Menu

How to Hold a Broken Heart (So You Can Get Through It)

Broken Heart

“Sometimes this broken heart gives birth to anxiety and panic, sometimes to anger, resentment, and blame. But under the hardness of that armor there is the tenderness of genuine sadness …This continual ache of the heart is a blessing that when accepted fully can be shared with all.” ~Pema Chodron

I remember a few years ago when I was going through a bad break-up. It wasn’t the longest relationship of my life or even the deepest. But it had so much potential and it ended in the most cursory of ways.

Already a few drinks deep, I FaceTimed a friend who lives in D.C. and we had a long-distance whiskey together. As I teared up I asked him a favor, prefacing it as such: “I’m guessing it’s the case. I know this sounds dramatic. But I need you to tell me that I’ll find ‘the one’ and settle down at some point.”

He looked at me, paused, and said something I’ve never forgotten. He said, “You will love again. That I know. Whether it’s one person for a long relationship or many people with shorter ones, I know you will fall in love again.”

As a long-time Buddhist practitioner, I have studied and experienced the heart’s amazing resilience and ability to rebound and offer love, again and again. Yet my friend’s words hit me in a new way.

I began to realize that the ability to love is innate. We love love. We all want to love, and while there are times when we feel devastated by loss, the heart ultimately heals and once more shines forth, hoping to connect anew.

And maybe that means we love one person for the rest of our days, or many, but the heart’s ability to love is not something I have ever questioned since. That said, when you’re broken-hearted, it’s hard to contact your ability to love unconditionally.

Now, if you’re like me when you go through a major break-up you have a particular set of things you do to distract yourself from that pain.

You might hole up and binge-watch a television show. You might drink a lot, either at home or hole yourself up at a local bar with a handful of supportive friends. You might attempt to rebound quickly, filling your time with endless dates or casual sex.

Whatever your form of distraction may be, you might have found what I found: these distractions are temporary and when your show ends/you sober up/you wake up next to someone you don’t really like your pain is there bigger and badder than ever.

In my experience, big emotions like heartbreak aren’t meant to be avoided; they’re meant to be felt. It’s a bit like standing at the edge of the ocean and having a giant wave come crashing down on you. You can kick and fight and pull against it, but it will only drag you further out to sea.

Instead, you can look at it and dive headfirst coming out the other end, perhaps even feeling refreshed. The same goes for heartbreak. The more you kick and fight against it, the more you will get dragged into the very depths of that misery. The only way is through. You have to let the emotion roll over you like that wave.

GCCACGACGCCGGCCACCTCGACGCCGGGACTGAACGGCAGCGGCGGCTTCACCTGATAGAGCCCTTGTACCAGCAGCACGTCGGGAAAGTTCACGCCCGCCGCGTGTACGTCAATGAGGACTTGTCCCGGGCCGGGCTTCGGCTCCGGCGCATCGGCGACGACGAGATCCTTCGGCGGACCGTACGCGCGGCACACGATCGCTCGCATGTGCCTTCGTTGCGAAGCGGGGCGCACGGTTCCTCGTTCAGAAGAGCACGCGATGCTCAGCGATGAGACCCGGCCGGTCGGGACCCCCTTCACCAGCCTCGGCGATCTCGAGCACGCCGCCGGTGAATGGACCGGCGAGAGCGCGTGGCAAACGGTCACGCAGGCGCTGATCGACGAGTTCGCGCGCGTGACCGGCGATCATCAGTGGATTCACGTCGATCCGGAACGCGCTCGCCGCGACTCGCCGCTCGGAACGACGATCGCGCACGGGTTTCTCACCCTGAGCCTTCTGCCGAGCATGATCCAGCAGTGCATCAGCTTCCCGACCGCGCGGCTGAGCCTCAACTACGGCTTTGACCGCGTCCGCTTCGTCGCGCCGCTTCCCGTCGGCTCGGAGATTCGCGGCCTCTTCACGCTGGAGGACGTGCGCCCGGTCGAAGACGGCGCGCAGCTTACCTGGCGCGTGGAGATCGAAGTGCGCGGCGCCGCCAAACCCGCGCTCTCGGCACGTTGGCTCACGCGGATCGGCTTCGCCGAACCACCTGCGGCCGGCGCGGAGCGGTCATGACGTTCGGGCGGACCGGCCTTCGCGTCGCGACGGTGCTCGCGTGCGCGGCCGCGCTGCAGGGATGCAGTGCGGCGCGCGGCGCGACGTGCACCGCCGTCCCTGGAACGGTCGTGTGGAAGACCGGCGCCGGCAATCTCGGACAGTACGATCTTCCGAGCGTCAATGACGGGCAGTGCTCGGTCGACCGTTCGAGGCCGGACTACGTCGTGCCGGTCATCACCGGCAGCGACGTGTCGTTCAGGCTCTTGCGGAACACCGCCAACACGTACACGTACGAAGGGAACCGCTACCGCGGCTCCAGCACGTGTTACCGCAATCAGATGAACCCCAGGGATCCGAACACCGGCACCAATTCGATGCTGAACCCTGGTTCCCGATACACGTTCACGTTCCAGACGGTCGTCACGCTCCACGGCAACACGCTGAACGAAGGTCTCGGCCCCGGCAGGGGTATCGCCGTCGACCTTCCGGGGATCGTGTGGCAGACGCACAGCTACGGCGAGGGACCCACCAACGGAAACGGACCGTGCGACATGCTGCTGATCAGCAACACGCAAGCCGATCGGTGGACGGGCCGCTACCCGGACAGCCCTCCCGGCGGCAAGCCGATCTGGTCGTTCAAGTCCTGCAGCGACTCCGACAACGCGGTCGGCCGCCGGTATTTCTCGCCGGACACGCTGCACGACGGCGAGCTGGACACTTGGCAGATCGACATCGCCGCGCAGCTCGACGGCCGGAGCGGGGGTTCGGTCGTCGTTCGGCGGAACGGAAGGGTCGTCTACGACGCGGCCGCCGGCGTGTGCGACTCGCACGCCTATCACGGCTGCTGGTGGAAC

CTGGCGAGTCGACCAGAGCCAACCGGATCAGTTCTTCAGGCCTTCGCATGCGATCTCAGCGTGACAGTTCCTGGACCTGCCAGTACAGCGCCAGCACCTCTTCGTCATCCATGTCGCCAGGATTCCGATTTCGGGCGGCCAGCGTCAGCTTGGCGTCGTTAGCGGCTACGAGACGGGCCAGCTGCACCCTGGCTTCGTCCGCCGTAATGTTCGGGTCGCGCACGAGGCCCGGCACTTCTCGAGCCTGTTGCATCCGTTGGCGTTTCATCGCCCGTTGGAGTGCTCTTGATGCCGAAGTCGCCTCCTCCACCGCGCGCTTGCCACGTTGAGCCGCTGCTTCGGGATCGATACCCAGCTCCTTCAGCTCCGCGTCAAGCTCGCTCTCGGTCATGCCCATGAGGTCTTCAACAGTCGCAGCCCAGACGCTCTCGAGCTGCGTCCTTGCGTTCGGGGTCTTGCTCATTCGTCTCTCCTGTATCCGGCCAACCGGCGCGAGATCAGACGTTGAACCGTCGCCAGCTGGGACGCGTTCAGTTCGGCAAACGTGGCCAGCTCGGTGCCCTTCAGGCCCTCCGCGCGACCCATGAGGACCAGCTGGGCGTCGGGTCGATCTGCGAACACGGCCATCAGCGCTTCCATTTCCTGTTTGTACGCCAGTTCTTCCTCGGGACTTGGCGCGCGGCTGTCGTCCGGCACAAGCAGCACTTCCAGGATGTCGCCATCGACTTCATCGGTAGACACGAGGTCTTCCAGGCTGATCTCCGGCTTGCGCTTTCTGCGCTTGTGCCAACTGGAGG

The main practice I recommend is one I do for heartbreak moments both big and small. I place my hand on my heart, drop the story line around the underlying emotion, and rest with the feeling of the emotion itself.

Instead of getting lost in the mental maze of “Why did she do that?” “How can I get her back?” or “What did I do wrong?” I acknowledge those thoughts then bring my focus back to the emotion that exists right beneath their surface.

As Pema Chodron says at the beginning of this piece, I let myself go past the anxiety and panic and touch the genuine heart of sadness that exists underneath. From that place of vulnerability and authenticity, I find the energy to once more connect with others from a place of wholeness and love.

Years after that emotional talk with my friend, when I went through a similar break-up, I knew that the best way to see myself through to the other side of my broken heart was to take the time to rest.

I would notice the pain of missing that person and the sinking feeling that occurred in my body. When that would happen I would lie down and breathe into it. I wouldn’t entertain the story lines that came up. Quite the opposite—I would return to the sinking feeling.

And then, as if I had said some magic spell, the sinking feeling would lift and I could go about my day once more. I could connect with others, offering my vulnerable and tender self authentically. By diving into the heart of what I felt, I ended up feeling liberated. Today, I love again. Tomorrow, I hope to do the same.

Broken heart image via Shutterstock

About Lodro Rinzler

Lodro Rinzler is a Shambhala Buddhist teacher and the author of five books on meditation including How to Love Yourself (And Sometimes other People). He has taught at locations as diverse as Google, Harvard, and Capitol Hill and has been featured on WNYC, WBUR, FOX, and the CBC. He is the founder of M N D F L.

See a typo, an inaccuracy, or something offensive? Please contact us so we can fix it!